When we meet Jesus of Nazareth at the beginning of the Gospel of Mark, almost surely the oldest of the four, he’s a full-grown man. He comes down from Galilee, meets John, an ascetic desert hermit who lives on locusts and wild honey, and is baptized by him in the River Jordan. If one thing seems nearly certain to the people who read and study the Gospels for a living, it’s that this really happened: John the Baptizer—as some like to call him, to give a better sense of the original Greek’s flat-footed active form—baptized Jesus. They believe it because it seems so unlikely, so at odds with the idea that Jesus always played the star in his own show: why would anyone have said it if it weren’t true? This curious criterion governs historical criticism of Gospel texts: the more improbable or “difficult” an episode or remark is, the likelier it is to be a true record, on the assumption that you would edit out all the weird stuff if you could, and keep it in only because the tradition is so strong that it can’t plausibly be excluded. If Jesus says something nice, then someone is probably saying it for him; if he says something nasty, then probably he really did.

The article even proceeds to compare the scholarly search for the historical Jesus with an imaginary search for, — wait for it — the “historical” Sherlock Holmes or Superman! Now where have readers of this blog’s commenters ever heard such comparisons before, I wonder. read more »

Publications Against the Christ Myth: Scholarly Links and Reviews

Two publications critical of the Christ Myth idea have recently been brought to the general public’s attention by two mainstream biblical scholars. This post and the next compare the two books, and what each indicates about the nature of the mainstream scholarship’s responses to arguments that Jesus had no historical existence.

First is the newly linked book by Shirley Jackson Case, The Historicity of Jesus, published in 1912.

It is encouraging to see an associate professor whose area of expertise is Johannine Christology and not any form of history, and who has regularly expressed a serious personal concern about what he regards as the fallacious and creationist-like attitudes, ignorance and arguments by Christ-Myth proponents, catching up with some of the extant publications addressing this controversial issue.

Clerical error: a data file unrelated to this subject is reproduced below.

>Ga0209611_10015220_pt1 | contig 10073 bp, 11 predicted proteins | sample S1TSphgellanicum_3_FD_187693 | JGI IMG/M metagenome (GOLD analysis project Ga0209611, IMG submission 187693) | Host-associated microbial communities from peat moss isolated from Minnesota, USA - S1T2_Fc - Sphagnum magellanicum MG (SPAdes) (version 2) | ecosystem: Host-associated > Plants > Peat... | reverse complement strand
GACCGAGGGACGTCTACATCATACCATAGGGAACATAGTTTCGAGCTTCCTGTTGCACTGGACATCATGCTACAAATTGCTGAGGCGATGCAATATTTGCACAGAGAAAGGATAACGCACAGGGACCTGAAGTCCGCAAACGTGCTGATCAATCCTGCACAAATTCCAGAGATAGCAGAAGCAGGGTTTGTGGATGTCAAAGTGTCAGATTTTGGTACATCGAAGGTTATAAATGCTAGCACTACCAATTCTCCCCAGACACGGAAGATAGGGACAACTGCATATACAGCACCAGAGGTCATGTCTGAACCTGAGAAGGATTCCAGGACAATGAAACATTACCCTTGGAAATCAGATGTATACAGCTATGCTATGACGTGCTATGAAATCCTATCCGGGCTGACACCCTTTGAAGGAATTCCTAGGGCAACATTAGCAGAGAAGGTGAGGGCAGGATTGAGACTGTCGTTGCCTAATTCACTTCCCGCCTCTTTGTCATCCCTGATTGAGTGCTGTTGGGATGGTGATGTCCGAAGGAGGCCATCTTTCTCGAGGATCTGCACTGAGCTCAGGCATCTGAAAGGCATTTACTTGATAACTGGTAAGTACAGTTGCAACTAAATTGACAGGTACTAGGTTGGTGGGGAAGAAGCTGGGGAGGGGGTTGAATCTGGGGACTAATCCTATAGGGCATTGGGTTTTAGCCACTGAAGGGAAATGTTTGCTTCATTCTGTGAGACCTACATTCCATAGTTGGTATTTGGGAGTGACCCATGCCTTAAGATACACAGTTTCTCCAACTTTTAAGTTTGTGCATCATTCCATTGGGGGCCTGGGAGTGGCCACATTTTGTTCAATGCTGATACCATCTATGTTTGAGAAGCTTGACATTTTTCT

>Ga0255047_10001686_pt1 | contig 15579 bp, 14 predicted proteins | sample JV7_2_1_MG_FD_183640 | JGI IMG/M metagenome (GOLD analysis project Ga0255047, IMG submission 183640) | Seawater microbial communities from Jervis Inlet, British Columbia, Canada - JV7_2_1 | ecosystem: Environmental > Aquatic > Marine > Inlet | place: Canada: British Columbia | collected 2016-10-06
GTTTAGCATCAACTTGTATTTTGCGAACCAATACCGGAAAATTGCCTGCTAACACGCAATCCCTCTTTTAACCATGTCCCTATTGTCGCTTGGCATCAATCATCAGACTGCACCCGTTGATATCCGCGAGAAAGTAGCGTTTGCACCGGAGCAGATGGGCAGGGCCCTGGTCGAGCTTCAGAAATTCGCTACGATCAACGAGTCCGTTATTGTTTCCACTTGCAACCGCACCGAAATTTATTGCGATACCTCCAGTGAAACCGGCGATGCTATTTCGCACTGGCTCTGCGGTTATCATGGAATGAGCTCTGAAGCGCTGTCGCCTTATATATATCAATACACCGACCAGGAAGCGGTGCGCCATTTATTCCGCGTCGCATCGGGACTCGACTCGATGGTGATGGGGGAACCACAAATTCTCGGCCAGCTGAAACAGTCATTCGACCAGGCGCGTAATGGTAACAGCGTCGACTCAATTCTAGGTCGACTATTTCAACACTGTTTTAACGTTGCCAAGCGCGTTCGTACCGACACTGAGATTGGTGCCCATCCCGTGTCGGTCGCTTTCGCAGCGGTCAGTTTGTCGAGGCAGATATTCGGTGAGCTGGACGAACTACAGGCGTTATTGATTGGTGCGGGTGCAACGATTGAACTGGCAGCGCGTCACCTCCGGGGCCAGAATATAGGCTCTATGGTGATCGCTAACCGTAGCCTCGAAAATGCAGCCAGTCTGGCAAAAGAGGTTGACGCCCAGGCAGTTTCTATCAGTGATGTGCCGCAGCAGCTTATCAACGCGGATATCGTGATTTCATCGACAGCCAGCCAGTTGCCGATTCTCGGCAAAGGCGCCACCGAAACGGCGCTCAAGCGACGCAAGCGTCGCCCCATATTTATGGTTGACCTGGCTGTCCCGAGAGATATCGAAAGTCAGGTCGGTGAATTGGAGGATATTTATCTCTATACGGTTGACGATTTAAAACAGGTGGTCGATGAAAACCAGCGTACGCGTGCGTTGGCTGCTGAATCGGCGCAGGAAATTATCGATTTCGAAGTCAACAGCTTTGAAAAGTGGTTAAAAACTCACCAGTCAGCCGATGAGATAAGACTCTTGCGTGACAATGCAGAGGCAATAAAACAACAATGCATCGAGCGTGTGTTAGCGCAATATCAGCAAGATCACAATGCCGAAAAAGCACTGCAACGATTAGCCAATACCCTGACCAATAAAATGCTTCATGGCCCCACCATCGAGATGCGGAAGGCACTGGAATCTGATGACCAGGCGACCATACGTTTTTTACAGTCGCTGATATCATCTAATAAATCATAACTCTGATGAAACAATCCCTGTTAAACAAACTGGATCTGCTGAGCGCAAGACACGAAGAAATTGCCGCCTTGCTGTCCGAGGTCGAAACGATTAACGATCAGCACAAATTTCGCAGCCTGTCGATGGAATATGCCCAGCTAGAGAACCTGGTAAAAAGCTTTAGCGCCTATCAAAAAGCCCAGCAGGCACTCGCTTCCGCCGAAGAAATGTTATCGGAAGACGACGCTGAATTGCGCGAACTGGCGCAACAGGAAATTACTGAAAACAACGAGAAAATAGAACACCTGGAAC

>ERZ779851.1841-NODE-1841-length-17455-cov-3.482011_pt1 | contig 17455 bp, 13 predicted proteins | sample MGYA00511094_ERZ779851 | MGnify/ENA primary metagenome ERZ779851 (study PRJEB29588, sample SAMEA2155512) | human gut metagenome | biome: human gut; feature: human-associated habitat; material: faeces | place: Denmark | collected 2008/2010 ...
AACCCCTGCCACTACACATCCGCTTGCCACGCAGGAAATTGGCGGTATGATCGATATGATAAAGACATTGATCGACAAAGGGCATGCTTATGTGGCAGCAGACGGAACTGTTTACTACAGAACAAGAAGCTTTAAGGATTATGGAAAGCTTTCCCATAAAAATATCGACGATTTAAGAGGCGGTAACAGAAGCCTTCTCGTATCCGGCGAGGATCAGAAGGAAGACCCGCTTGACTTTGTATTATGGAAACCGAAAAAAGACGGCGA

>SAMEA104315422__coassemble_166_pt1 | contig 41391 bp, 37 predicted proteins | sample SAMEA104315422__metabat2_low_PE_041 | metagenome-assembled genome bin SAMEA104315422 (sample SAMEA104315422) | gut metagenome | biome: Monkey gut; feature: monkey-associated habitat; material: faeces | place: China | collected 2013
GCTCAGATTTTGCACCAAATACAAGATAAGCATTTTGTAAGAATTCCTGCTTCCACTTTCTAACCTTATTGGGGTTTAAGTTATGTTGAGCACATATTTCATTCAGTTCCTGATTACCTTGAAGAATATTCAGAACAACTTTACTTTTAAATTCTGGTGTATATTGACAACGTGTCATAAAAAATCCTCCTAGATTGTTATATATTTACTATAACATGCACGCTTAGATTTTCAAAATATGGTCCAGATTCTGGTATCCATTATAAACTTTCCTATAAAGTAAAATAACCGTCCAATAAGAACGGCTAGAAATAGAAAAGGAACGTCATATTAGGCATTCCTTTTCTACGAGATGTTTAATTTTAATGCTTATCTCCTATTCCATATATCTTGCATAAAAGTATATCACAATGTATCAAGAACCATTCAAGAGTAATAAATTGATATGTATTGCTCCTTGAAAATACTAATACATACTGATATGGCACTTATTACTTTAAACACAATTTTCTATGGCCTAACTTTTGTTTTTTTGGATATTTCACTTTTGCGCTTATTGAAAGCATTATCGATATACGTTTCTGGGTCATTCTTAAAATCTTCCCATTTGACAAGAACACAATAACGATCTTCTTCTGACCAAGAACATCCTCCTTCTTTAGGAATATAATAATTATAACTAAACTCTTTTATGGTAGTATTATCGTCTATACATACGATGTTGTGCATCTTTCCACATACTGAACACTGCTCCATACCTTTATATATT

The second book I address is Goguel’s Jesus the Nazarene: Myth or History?, first published in 1926. This has been republished recently with a lengthy introduction by a historian of religion, R. Joseph Hoffmann.

These two posts are an attempt to illustrate the existence of a wide gulf in understanding of the Christ Myth idea and the divergent levels of serious academic acumen that is brought to bear upon the question.

read more »

Scholarly attempts to “explain” historical methods for Jesus studies (1)

Scot McKnight of recent controversial article fame, devotes an entire chapter in his book Jesus and His Death to a discussion of the historiography of New Testament scholars, and writes:

In fact, the historiography of historical Jesus scholars is eclectic and often unconscious or uninformed of a specific historiography. (p.16)

Biblical scholarships’ ignorance of the significance of different types of evidence

This unfortunate state of much scholarship of Christian origins is aptly illustrated throughout many studies of the historical Jesus, but I focus in this post on statements by one such self-professing “historian” of the New Testament who makes a point of explaining what he understands by “the historical enterprise”:

I’ve long been perplexed by the frequent complaint from mythicists (i.e. those who claim that Jesus was a purely invented figure, not even based on a real historical human individual) that those working on the historical Jesus simply assume as a presupposition that Jesus existed, rather than addressing the question directly. read more »

Does McGrath think Hoffmann, Davies, Schweitzer, Thompson, Schwartz, et al are Creationist-like crackpots?

In my two latest posts attempting to epitomize a couple of aspects of R. Joseph Hoffmann’s thoughts as expressed in his introduction to Goguel’s Jesus the Nazarene, I could not help but be struck by Hoffmann’s remark that a reason for the scholarly debate over Jesus mythicism was largely a desperate response designed to salvage the basics of Christianity itself from the direction in which liberal theology was veering. It was one thing for scholars to jettison a miracle working Jesus, but they could not do without the ethical teacher. At least that latter had to be defended at all costs, and so the mythicist debate was left behind in the dust.

Hoffmann recently corrected me (rightly) when I ignorantly misrepresented the reason for his republication of Goguel’s book (I had not read his book at the time), but in doing so he opined that the reason the Jesus mythicist debate is less prominent than it perhaps deserves to be in academia has more “to do with academic appointments (as in security thereof) rather than common sense.”

On both counts, here, — the ideological reason for jettisoning serious continuation of the mythicist debate, and career threatening political correctness — one begins to understand why Jesus historicists who repeatedly shout that the mythicist question was “finally settled and fully rebutted” long ago never seem to accompany their war cries with evidence, citations, publications. Just shouting loud and long (with crude insults and misrepresentations as repeated refrains) that the debate was settled long ago and only looneys persist to ask questions about it seems to be sufficient assurance for some historicists. read more »